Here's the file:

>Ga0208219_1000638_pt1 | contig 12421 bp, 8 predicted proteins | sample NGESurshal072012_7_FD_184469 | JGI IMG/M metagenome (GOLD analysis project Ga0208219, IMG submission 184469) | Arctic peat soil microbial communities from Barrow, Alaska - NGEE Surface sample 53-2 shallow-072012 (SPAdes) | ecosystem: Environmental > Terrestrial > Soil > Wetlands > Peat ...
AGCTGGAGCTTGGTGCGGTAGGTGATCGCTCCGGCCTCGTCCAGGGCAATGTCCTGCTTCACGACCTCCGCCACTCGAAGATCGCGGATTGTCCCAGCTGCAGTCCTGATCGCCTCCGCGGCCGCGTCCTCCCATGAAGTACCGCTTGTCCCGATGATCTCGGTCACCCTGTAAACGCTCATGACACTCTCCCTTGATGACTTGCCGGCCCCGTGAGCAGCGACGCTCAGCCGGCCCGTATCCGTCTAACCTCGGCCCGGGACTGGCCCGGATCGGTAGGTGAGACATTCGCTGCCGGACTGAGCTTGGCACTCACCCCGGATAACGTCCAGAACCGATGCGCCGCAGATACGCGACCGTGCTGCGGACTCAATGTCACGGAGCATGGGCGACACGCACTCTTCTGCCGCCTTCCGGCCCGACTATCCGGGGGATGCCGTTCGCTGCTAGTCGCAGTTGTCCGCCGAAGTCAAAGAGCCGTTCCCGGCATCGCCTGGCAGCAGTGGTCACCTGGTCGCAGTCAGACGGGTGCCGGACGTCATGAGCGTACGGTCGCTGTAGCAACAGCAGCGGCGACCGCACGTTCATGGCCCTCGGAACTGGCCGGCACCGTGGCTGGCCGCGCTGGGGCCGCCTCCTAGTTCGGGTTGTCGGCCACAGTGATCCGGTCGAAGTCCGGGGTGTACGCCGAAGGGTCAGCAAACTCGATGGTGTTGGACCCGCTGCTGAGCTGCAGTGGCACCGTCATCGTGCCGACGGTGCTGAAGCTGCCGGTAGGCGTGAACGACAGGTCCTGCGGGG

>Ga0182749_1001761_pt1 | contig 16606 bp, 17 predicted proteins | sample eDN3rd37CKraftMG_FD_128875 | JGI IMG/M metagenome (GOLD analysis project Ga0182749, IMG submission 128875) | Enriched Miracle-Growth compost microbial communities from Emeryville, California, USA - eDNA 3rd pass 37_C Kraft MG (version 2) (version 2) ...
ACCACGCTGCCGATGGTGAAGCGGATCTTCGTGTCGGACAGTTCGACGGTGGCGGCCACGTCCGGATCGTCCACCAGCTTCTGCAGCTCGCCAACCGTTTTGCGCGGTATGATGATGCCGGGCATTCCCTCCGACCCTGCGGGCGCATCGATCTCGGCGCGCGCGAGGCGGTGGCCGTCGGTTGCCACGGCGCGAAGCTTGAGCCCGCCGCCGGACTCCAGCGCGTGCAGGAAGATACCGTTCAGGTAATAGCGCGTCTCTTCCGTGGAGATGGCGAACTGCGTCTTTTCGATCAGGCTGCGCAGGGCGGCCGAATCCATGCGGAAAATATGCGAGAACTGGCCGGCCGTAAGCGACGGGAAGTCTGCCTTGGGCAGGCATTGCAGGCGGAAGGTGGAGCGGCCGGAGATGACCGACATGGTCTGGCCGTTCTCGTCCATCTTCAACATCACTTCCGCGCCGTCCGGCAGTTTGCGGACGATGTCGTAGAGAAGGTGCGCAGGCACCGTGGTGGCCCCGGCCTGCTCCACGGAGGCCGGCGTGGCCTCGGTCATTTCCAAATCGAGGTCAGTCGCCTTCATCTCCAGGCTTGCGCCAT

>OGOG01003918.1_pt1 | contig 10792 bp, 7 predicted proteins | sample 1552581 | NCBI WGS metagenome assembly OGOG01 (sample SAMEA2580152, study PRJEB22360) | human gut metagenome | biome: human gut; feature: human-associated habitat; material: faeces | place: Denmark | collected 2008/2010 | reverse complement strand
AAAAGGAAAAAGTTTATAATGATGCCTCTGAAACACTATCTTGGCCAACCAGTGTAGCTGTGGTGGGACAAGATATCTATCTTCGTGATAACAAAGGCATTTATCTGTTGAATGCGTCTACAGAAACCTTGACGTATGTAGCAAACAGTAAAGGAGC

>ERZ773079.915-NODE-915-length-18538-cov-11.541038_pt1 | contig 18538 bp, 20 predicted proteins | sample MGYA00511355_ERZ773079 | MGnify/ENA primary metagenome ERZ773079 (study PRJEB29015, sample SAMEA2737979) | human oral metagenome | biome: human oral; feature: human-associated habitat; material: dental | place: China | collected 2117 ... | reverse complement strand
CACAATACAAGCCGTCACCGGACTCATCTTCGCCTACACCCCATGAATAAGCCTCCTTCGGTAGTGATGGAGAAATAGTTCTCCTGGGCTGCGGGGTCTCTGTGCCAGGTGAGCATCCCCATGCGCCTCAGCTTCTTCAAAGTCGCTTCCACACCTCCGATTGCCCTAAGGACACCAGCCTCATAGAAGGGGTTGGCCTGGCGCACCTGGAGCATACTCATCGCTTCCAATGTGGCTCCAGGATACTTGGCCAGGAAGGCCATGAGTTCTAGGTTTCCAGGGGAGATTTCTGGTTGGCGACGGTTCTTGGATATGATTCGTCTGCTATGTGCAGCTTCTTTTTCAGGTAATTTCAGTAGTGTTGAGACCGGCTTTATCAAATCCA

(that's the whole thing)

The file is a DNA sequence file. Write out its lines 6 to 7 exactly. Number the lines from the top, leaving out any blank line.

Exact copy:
AAAAGGAAAAAGTTTATAATGATGCCTCTGAAACACTATCTTGGCCAACCAGTGTAGCTGTGGTGGGACAAGATATCTATCTTCGTGATAACAAAGGCATTTATCTGTTGAATGCGTCTACAGAAACCTTGACGTATGTAGCAAACAGTAAAGGAGC

>ERZ773079.915-NODE-915-length-18538-cov-11.541038_pt1 | contig 18538 bp, 20 predicted proteins | sample MGYA00511355_ERZ773079 | MGnify/ENA primary metagenome ERZ773079 (study PRJEB29015, sample SAMEA2737979) | human oral metagenome | biome: human oral; feature: human-associated habitat; material: dental | place: China | collected 2117 ... | reverse complement strand